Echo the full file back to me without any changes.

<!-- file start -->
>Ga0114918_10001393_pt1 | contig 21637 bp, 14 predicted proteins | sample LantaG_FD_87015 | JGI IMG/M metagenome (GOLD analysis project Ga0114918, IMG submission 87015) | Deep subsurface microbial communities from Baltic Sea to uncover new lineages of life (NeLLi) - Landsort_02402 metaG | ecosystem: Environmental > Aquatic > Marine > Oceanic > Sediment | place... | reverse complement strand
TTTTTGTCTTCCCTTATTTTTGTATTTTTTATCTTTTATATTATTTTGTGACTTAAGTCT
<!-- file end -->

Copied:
>Ga0114918_10001393_pt1 | contig 21637 bp, 14 predicted proteins | sample LantaG_FD_87015 | JGI IMG/M metagenome (GOLD analysis project Ga0114918, IMG submission 87015) | Deep subsurface microbial communities from Baltic Sea to uncover new lineages of life (NeLLi) - Landsort_02402 metaG | ecosystem: Environmental > Aquatic > Marine > Oceanic > Sediment | place... | reverse complement strand
TTTTTGTCTTCCCTTATTTTTGTATTTTTTATCTTTTATATTATTTTGTGACTTAAGTCT